A boarding school student with Tourette’s syndrome looks for the meaning of life in this offbeat novella.
In When We Were Invincible, a short novel by Jonathan Harnisch, a young man wrestles with depression and Tourette’s syndrome, which together drive him to the point of suicide. A series of dreams and chance meetings, along with the possibility of romance and faith in God, pull him back from the edge. The book successfully introduces philosophical themes and gives a sympathetic picture of mental illness.
Georgie Gust is a seventeen-year-old junior at St. Michael’s Academy, a New York City boarding school. Other students mistake his Tourette’s—cursing, stuttering, “grimaces and neck thrusts”—for substance abuse. He gets little support from his policeman father and alcoholic mother, but his best friend, Shawn Fitzie, and his girlfriend, Claudia Nesbitt, encourage him. Even so, depression brings him close to suicide. A little girl pulling at his arm in the street is his temporary salvation, and dream encounters plus theological debates with Claudia point toward a purpose to life.
Harnisch has previously written screenplays as well as novels, and his strengths lie in imagining scenes and voices. The novel is episodic, going from one climactic or confrontational moment to another. It is weaker, though, at filling in background and providing transitions. For instance, Claudia’s arrival in Georgie’s life merits just two lines: “She was a beauty and quite mature. Met her off campus at this local dive in Midtown Manhattan the day before Fitzie’s campus tour.” Such a shorthand description means she is destined to be a two-dimensional character, functioning mostly as a mouthpiece for Catholicism.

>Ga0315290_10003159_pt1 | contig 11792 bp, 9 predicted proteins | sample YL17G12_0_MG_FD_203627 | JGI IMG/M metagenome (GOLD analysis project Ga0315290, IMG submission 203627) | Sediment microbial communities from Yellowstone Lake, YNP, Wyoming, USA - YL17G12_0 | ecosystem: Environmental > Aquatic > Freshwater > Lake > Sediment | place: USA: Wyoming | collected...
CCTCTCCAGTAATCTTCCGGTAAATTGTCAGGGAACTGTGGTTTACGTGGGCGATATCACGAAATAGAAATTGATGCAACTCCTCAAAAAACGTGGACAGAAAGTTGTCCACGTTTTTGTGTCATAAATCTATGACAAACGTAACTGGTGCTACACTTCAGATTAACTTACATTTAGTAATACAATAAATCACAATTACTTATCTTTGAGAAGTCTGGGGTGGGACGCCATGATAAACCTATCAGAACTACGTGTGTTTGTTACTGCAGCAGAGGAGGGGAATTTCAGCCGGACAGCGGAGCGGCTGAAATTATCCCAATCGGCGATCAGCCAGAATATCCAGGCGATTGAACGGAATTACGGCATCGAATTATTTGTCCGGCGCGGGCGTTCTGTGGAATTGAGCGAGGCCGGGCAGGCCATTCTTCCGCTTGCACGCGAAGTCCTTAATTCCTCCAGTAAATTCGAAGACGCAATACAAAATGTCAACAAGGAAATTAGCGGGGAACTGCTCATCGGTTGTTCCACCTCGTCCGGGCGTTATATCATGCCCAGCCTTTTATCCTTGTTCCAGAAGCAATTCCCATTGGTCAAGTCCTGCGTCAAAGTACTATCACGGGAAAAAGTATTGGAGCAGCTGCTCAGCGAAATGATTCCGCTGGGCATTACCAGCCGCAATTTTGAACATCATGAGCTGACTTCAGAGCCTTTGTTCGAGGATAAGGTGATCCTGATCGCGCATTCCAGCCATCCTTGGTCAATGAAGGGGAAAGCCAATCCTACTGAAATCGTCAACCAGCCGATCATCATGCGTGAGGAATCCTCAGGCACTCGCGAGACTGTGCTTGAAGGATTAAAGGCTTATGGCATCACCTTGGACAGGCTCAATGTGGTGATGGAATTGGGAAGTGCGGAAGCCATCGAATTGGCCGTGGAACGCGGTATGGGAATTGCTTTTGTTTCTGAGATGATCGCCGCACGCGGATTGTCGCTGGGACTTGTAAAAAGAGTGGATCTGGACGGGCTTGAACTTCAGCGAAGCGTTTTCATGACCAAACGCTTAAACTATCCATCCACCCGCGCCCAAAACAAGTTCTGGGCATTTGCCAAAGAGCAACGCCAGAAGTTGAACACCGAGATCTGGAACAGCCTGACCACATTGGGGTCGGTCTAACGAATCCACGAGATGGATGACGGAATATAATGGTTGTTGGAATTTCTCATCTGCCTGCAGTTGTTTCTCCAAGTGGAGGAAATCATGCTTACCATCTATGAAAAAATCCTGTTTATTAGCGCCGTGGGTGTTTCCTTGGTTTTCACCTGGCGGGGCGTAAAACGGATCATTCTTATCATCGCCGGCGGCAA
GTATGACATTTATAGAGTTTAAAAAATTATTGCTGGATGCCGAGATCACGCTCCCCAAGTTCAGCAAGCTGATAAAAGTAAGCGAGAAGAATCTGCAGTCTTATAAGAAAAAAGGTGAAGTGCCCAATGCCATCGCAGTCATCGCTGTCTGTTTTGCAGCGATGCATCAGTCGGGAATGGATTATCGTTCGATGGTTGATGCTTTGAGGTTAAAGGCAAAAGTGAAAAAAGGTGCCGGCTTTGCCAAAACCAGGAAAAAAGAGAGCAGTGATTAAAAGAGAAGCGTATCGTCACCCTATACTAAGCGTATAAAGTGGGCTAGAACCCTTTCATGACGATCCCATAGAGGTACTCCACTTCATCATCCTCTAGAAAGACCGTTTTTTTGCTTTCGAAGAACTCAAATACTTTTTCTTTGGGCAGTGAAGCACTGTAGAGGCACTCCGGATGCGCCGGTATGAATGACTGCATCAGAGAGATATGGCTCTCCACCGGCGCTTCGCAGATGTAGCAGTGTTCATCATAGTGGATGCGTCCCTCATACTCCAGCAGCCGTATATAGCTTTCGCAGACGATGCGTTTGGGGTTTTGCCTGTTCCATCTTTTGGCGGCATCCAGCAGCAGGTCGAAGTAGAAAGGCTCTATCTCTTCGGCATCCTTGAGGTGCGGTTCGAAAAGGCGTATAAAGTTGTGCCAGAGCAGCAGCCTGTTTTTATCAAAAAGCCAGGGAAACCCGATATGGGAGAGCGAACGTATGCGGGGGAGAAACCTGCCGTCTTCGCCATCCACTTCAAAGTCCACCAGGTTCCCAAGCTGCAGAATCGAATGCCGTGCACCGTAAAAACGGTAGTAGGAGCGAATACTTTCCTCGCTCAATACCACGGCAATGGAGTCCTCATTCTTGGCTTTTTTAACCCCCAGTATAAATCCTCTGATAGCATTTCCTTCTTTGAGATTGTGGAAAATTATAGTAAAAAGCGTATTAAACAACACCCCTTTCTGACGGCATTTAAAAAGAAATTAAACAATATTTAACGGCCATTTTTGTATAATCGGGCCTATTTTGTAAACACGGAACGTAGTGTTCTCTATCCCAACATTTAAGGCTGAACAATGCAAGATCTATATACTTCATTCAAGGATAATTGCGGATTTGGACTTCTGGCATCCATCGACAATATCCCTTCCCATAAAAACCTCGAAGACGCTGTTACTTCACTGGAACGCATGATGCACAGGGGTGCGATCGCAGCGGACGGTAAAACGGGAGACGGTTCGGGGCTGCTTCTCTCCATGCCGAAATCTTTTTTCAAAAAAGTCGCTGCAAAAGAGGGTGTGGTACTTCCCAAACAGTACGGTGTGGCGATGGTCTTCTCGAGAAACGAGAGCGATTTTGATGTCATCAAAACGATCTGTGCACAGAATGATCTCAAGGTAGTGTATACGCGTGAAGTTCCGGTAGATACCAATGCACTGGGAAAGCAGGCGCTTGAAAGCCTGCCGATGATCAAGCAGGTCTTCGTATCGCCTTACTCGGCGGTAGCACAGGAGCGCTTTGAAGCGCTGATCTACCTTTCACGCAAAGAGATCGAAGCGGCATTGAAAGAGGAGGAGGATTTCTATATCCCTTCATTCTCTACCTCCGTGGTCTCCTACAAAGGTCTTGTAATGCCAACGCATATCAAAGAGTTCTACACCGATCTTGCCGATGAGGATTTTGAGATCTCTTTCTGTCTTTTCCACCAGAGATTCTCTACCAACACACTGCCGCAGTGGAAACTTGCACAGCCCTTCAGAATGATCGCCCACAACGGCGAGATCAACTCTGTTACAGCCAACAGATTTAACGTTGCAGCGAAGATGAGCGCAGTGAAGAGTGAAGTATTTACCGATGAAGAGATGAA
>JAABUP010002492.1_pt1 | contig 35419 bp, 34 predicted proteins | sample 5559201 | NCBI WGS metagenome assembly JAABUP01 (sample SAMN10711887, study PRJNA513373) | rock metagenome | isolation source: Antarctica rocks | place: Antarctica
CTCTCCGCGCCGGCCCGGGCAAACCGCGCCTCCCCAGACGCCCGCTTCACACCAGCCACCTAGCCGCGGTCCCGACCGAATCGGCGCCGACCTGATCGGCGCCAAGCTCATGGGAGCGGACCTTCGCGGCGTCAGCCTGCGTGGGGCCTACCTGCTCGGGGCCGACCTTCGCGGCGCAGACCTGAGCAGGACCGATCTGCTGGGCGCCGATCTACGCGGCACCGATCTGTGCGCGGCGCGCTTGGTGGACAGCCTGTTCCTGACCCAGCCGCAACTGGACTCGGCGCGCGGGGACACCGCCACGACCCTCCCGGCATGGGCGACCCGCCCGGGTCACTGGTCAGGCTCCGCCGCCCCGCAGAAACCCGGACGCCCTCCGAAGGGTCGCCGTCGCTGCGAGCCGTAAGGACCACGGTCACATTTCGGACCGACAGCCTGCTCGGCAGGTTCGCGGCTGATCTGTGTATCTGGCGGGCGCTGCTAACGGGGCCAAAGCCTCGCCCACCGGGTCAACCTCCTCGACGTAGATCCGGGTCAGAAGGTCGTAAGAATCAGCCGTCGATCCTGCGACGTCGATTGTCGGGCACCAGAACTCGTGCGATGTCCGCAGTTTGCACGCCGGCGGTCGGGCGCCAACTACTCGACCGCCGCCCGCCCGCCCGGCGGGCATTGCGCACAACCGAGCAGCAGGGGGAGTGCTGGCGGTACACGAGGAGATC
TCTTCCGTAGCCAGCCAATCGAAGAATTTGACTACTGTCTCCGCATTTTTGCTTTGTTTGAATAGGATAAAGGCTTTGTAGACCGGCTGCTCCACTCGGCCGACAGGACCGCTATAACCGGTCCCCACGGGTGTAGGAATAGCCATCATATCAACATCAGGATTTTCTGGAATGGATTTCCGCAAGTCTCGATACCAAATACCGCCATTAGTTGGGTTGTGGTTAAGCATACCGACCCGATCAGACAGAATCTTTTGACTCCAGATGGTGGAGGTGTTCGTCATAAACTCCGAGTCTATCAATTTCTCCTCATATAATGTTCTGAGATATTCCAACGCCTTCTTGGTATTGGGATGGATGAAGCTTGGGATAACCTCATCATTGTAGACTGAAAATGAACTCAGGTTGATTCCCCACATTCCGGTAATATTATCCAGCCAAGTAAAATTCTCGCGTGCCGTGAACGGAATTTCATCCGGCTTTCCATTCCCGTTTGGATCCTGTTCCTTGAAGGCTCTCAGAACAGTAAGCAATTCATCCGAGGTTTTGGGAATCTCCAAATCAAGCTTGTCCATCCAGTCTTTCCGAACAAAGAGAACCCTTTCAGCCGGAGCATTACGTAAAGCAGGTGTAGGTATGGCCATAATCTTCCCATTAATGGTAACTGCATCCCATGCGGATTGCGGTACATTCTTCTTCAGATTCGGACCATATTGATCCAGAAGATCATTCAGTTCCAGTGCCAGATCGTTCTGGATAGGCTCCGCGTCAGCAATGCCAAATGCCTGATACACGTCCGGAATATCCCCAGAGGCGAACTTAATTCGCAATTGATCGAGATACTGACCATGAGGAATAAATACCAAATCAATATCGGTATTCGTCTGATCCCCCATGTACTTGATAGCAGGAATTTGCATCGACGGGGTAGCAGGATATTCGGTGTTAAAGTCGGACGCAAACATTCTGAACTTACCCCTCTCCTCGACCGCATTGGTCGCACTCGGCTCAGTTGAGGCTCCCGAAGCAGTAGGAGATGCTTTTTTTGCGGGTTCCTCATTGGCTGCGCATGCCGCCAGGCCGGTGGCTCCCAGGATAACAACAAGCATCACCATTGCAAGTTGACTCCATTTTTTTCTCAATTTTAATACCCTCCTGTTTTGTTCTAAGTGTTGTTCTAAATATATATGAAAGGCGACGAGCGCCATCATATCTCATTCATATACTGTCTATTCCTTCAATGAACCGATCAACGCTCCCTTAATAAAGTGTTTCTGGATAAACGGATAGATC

On the other hand, there are some quite creative set pieces, as when Georgie gets into a long conversation with a homeless man about dead pets or hallucinates a philosophical discussion with Jean-Paul Sartre. However, there are many awkward, unlikely lines of dialogue, such as “I didn’t know you had so much energy inside that noodle of yours.” Georgie’s letters to his parents, especially, are formal and wordy, which contrasts uneasily with his slang-filled narration (“Some lame fruit loop spilled some major poo on my brothel stompers that night at my intense blowout”).
All the same, the author— who himself struggles with Tourette’s—gives a convincing account of mental illness from the inside. Georgie thinks of his depression as a “horn-headed monkey” or “imp” that returns suddenly and without warning. Nevertheless, the hopeful postscript suggests that the love and purpose he finds with Claudia set him up for a successful future. This is recommended to fans of Mark Haddon’s The Curious Incident of the Dog in the Night-Time.
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